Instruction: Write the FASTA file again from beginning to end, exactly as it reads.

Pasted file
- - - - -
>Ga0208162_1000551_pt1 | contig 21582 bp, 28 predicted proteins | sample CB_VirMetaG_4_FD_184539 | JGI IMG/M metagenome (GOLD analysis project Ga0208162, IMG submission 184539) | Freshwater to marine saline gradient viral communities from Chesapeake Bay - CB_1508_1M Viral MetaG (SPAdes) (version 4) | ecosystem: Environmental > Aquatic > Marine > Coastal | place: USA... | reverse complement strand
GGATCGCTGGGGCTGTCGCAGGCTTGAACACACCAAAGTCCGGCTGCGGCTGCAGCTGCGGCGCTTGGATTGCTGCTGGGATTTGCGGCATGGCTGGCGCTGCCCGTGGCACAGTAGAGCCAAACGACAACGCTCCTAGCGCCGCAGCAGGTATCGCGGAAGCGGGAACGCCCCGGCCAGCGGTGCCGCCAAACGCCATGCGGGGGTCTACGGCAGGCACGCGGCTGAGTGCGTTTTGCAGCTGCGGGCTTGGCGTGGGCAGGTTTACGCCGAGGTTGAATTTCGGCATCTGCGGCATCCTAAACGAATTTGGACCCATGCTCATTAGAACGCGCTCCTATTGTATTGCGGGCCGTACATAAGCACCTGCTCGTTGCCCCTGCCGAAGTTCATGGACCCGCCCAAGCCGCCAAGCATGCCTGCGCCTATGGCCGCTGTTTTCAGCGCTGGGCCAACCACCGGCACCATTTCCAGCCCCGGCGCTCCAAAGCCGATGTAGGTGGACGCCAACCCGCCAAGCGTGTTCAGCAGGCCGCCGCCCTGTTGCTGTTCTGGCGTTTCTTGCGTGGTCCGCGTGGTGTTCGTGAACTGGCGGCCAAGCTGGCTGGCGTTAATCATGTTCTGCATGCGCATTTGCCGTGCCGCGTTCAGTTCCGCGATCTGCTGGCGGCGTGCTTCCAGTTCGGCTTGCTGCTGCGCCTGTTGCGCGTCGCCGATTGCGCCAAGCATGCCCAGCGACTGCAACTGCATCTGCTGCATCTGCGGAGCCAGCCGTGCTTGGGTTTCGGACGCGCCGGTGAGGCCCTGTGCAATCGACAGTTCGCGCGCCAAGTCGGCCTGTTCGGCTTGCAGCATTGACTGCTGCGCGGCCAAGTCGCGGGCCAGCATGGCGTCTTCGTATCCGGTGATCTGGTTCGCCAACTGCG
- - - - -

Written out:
>Ga0208162_1000551_pt1 | contig 21582 bp, 28 predicted proteins | sample CB_VirMetaG_4_FD_184539 | JGI IMG/M metagenome (GOLD analysis project Ga0208162, IMG submission 184539) | Freshwater to marine saline gradient viral communities from Chesapeake Bay - CB_1508_1M Viral MetaG (SPAdes) (version 4) | ecosystem: Environmental > Aquatic > Marine > Coastal | place: USA... | reverse complement strand
GGATCGCTGGGGCTGTCGCAGGCTTGAACACACCAAAGTCCGGCTGCGGCTGCAGCTGCGGCGCTTGGATTGCTGCTGGGATTTGCGGCATGGCTGGCGCTGCCCGTGGCACAGTAGAGCCAAACGACAACGCTCCTAGCGCCGCAGCAGGTATCGCGGAAGCGGGAACGCCCCGGCCAGCGGTGCCGCCAAACGCCATGCGGGGGTCTACGGCAGGCACGCGGCTGAGTGCGTTTTGCAGCTGCGGGCTTGGCGTGGGCAGGTTTACGCCGAGGTTGAATTTCGGCATCTGCGGCATCCTAAACGAATTTGGACCCATGCTCATTAGAACGCGCTCCTATTGTATTGCGGGCCGTACATAAGCACCTGCTCGTTGCCCCTGCCGAAGTTCATGGACCCGCCCAAGCCGCCAAGCATGCCTGCGCCTATGGCCGCTGTTTTCAGCGCTGGGCCAACCACCGGCACCATTTCCAGCCCCGGCGCTCCAAAGCCGATGTAGGTGGACGCCAACCCGCCAAGCGTGTTCAGCAGGCCGCCGCCCTGTTGCTGTTCTGGCGTTTCTTGCGTGGTCCGCGTGGTGTTCGTGAACTGGCGGCCAAGCTGGCTGGCGTTAATCATGTTCTGCATGCGCATTTGCCGTGCCGCGTTCAGTTCCGCGATCTGCTGGCGGCGTGCTTCCAGTTCGGCTTGCTGCTGCGCCTGTTGCGCGTCGCCGATTGCGCCAAGCATGCCCAGCGACTGCAACTGCATCTGCTGCATCTGCGGAGCCAGCCGTGCTTGGGTTTCGGACGCGCCGGTGAGGCCCTGTGCAATCGACAGTTCGCGCGCCAAGTCGGCCTGTTCGGCTTGCAGCATTGACTGCTGCGCGGCCAAGTCGCGGGCCAGCATGGCGTCTTCGTATCCGGTGATCTGGTTCGCCAACTGCG